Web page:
News Flash: Journalism, Infotainment and the Bottom-Line Business of Broadcast News
While talking heads debate the media's alleged conservative or liberal bias, award-winning journalist Bonnie Anderson knows that the problem with television news isn't about the Left versus the Right—it's all about the money. From illegal hiring practices to ethnocentric coverage to political cheerleading, News Flash exposes how American broadcast conglomerates' pursuit of the almighty dollar consistently trumps the need for fair and objective reporting.
Along the way to the bottomline, the proud tradition of American television journalism has given way to an entertainment-driven industry that's losing credibility and viewers by the day.
As someone who has worked as both a broadcast reporter and a network executive, Anderson details how the networks have been co-opted by bottom-line thinking that places more value on a telegenic face than on substantive reporting. Network executives—the real power in broadcast journalism—are increasingly employing tactics and strategies from the entertainment industry. They "cast" reporters based on their ability to "project credibility," value youth over training and experience, and often greenlight coverage only if they can be assured that it will appeal to advertiser-friendly demographics.
This reckless pursuit of the bottomline not only betrays the American people but is also ultimately bad news for the networks' own financial health. Anderson instead offers a path that will both ensure the continuing relevance of network news and shore up democracy itself, enabling Americans to make well-informed decisions about how to exercise their rights and responsibilities as citizens.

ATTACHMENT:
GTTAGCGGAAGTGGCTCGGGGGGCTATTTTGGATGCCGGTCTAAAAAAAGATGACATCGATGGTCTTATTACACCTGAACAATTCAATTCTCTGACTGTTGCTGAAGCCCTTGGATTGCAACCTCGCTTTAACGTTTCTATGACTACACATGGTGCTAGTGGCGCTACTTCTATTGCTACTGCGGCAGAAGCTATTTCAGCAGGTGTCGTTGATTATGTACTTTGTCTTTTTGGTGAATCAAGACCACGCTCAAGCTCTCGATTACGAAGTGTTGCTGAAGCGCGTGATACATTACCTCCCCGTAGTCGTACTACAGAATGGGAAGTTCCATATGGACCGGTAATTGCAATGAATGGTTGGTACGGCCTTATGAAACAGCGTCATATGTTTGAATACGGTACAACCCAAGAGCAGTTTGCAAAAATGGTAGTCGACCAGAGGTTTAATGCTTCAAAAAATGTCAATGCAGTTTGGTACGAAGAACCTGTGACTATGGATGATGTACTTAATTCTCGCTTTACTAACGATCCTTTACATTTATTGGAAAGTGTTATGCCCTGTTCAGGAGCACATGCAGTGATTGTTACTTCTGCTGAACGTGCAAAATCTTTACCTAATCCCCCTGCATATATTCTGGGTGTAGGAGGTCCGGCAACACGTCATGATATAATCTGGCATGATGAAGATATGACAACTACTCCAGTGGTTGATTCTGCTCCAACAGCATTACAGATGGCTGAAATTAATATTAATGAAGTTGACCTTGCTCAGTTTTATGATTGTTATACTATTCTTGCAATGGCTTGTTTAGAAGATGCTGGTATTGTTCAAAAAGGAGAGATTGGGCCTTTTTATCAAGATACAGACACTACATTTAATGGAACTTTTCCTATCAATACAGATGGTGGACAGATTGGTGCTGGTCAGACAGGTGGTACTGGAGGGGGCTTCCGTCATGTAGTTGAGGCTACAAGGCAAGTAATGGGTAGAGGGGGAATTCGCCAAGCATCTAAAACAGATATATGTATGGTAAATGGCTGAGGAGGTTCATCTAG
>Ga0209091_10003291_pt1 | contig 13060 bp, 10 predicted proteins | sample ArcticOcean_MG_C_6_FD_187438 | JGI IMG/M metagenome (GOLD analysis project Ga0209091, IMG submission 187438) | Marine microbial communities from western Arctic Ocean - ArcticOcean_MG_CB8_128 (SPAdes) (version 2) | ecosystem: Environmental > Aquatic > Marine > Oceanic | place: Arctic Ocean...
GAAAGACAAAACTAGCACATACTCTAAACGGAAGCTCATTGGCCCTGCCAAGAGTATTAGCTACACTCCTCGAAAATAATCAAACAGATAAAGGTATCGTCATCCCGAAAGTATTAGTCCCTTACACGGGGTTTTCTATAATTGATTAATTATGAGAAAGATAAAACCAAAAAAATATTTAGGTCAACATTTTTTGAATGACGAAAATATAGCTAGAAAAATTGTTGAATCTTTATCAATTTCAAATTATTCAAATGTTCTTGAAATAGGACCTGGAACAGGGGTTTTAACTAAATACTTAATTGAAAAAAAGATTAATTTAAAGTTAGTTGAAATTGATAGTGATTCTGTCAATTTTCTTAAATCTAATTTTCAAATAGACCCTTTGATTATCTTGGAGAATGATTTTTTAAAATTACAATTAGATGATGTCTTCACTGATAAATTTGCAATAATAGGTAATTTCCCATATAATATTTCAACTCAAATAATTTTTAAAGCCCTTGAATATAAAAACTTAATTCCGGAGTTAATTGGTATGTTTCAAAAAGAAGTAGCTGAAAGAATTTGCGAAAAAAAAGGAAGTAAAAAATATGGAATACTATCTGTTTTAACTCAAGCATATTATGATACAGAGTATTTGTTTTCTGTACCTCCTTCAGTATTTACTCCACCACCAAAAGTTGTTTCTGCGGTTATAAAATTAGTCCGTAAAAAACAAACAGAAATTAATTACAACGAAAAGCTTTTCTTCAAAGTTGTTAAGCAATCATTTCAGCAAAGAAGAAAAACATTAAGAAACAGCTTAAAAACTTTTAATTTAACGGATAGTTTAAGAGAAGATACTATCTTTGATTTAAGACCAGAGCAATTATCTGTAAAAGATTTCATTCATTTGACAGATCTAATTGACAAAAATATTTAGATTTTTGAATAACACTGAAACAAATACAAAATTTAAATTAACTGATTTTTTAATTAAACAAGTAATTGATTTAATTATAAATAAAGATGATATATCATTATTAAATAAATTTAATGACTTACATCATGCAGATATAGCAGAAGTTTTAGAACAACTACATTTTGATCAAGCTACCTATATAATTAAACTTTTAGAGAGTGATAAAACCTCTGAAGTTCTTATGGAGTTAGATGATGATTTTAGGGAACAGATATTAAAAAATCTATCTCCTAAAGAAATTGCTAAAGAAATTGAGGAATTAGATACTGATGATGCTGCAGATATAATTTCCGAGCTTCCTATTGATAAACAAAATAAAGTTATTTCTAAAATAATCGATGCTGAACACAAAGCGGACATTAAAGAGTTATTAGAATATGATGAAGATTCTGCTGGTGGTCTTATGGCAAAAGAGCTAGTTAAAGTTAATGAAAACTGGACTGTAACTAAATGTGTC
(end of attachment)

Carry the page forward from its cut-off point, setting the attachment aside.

What people are saying - Write a review
News flash: journalism, infotainment, and the bottom-line business of broadcast newsUser Review - Book Verdict
Shortly before Anderson was fired from her job as vice president of recruiting for CNN (because, she claims in a lawsuit, she wouldn't go along with the company's discriminatory hiring practices), the head of programming allegedly told her, "I want to cast people viewers are more likely to want to watch." He meant, of course, young, attractive, white people. According to Anderson, this use of the word cast is symptomatic of the shift from responsible journalism to "infotainment." In pursuit of viewers and profits, news organizations increasingly cut corners, engage in the cross-promotion of products, and trade impartiality for flag waving. Anderson, who previously worked at NBC News and as a print reporter, draws many illustrations from her ten years with CNN but also finds plenty of examples elsewhere. She calls her book an "optimistic call to demand honest and fair news reporting," but her bleak assessment leaves little hope for a return to journalistic integrity. Recommended for journalism collections.-Susan M. Colowick, Timberland Regional Lib., Tumwater, WA ...
Review: News Flash: Journalism, Infotainment and the Bottom-Line Business of Broadcast NewsUser Review - Goodreads
This was a okay book,but I did`nt finish. I learned just by reading the first three chapters. As a aspiring journalist, I learned a little about how the media treats people, I knew most of it already but it was a okay book. I can`t really say much considering I did`nt finish it.